Sarah started volunteering recently in our Brighton and Hove office as a Welfare Rights Advisor and for one of our Ribbon Walks.
‘Having come from a relatively privileged background, before starting with the welfare rights department I had very little knowledge surrounding the benefits system or those that are dependent on it.
‘Working here has been an eye-opening experience, not only in the deficiencies of that benefit system, but in the hardships of those who looked to the state for support. This was an opportunity that I sought out as part of my course, and since then has evolved into a highly rewarding part of my week.’
When asked what she would say to someone interested in volunteering with us, Sarah was quick to address a common worry – time commitment. We all have busy lives, and it can be difficult to see where we would find the time to dedicate to volunteering. However, what I have discovered is that the “micro-volunteer” option that is available negates that.
‘Signing up to volunteer at certain events if and when you have time would be a great option for those that are worried about this time commitment. The vast range of services that Terrence Higgins Trust supplies are super important to a lot of people, and you would be doing an immense amount of good by offering whatever support you can to the organisation.’
Martin has been volunteering as a Work Positive mentor in London for almost three years. The aim of the Work Positive programme is to help people living with HIV, who are unemployed, return to work.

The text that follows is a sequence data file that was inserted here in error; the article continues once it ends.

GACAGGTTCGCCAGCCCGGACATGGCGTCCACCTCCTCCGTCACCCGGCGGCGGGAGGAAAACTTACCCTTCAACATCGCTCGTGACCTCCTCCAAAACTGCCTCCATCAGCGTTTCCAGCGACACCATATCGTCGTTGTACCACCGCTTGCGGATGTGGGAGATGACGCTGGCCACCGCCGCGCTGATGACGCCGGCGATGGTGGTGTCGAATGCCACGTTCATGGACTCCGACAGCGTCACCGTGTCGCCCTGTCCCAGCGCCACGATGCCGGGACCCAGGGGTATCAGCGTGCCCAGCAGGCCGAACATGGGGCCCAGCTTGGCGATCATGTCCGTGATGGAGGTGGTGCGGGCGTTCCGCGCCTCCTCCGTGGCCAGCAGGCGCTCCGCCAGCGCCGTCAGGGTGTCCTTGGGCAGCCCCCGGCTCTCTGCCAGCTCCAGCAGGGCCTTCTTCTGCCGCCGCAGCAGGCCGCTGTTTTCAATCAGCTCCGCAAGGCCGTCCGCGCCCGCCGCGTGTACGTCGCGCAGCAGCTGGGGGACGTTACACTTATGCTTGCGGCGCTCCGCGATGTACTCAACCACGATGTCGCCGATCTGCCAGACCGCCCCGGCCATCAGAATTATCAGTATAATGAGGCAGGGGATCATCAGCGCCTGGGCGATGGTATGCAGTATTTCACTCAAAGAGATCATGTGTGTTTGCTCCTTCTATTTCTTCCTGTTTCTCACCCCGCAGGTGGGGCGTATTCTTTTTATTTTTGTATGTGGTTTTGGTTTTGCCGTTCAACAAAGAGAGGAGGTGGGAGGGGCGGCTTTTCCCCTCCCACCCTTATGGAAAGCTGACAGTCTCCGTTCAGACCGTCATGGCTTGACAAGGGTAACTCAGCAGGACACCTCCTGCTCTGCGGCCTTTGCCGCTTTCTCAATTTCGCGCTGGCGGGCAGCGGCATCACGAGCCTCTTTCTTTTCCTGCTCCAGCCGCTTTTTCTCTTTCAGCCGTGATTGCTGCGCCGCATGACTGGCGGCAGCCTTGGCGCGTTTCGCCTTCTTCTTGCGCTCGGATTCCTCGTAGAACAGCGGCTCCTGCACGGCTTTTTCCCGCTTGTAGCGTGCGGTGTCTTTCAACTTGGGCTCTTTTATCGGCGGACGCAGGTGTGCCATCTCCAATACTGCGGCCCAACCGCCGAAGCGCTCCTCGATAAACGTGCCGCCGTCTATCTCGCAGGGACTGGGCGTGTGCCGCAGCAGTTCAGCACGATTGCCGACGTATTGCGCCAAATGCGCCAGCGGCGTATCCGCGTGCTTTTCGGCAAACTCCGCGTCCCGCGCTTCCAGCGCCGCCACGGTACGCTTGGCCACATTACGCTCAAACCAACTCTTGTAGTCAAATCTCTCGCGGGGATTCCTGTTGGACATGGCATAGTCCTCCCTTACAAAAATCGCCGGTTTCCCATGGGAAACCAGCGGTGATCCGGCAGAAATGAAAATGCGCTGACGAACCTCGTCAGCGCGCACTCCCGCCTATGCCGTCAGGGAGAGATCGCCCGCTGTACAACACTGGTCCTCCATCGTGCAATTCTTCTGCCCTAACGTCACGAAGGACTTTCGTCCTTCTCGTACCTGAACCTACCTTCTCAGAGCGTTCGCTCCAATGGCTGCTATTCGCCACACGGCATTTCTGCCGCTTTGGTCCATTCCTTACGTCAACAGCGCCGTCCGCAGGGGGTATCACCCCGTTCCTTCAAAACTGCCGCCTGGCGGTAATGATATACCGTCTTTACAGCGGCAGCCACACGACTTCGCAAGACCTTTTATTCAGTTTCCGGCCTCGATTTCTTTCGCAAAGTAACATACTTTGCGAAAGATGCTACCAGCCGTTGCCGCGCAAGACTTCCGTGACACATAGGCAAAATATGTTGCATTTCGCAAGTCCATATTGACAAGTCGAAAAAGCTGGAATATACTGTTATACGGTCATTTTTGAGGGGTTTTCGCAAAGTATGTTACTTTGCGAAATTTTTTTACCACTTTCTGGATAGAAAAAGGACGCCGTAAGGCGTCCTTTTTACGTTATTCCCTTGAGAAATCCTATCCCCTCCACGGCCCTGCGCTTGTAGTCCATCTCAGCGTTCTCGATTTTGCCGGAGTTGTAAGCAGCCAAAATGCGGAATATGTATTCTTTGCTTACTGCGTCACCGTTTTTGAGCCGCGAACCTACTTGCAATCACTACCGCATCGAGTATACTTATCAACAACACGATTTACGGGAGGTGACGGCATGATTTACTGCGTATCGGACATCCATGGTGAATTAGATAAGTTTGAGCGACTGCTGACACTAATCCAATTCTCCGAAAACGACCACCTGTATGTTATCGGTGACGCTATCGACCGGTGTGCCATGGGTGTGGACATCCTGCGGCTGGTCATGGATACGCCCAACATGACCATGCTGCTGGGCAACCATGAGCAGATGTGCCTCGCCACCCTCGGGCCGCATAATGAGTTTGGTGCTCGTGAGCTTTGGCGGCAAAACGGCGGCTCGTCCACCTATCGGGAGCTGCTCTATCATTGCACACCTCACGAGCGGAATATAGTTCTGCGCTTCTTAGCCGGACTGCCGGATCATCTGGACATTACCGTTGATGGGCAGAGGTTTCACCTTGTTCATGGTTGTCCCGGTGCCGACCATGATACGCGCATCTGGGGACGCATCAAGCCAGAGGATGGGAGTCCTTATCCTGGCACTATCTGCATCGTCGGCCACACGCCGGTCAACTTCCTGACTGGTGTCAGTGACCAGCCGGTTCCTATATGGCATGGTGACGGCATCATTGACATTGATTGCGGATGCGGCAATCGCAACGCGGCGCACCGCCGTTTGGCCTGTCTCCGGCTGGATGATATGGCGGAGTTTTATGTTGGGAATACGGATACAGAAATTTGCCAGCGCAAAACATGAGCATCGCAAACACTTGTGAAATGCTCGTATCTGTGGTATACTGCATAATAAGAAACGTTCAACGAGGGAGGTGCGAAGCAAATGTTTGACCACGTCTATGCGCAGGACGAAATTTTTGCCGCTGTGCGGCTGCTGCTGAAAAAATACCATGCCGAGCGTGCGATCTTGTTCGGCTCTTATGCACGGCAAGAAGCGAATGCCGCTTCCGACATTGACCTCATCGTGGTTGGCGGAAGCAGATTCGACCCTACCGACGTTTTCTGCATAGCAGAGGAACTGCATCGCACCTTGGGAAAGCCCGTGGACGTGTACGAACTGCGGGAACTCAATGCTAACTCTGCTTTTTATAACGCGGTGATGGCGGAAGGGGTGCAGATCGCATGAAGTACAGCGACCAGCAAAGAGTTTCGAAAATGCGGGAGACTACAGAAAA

'My main responsibility is to support my mentee in their work placement, as well as providing an impartial perspective and guidance on all matters work related. This includes dealing with workplace situations, writing a CV, completing application forms and preparing for interviews.
'I spent a lot of time researching volunteering opportunities and Terrence Higgins Trust provided one where I can fully use my skills and experiences, while fitting in with my other commitments.
'This role also means I can make a difference supporting a cause I’m passionate about. I know several people who live with HIV, and I’ve witnessed the stigma and isolation that can result from having a positive status.
'I work with my mentee to meet up at a regular time and place convenient for us both, so that we can both commit to the programme. They have progressed massively since the start of the programme and has recently secured paid employment. It genuinely feels like a new chapter for them and the difference it will make is huge.
'The support from Terrence Higgins Trust is brilliant and has meant I’ve found volunteering a really easy process. It’s something I hope to do for many years to come.'
Paul is one of our volunteer receptionists. His volunteering journey began after years of hearing stories about people living with HIV but not being able to access support or information.
'I was born in the 70s, so when HIV broke in the 80s, that was my teenage years.
'I remember the fear that was spread and the negativity that surrounded HIV. And actually, I can’t remember HIV being spoken of back then, so it was hard to understand any more than that it could kill you. I knew Terrence Higgins Trust supported people with HIV, and I wanted to join to educate myself and help the cause.'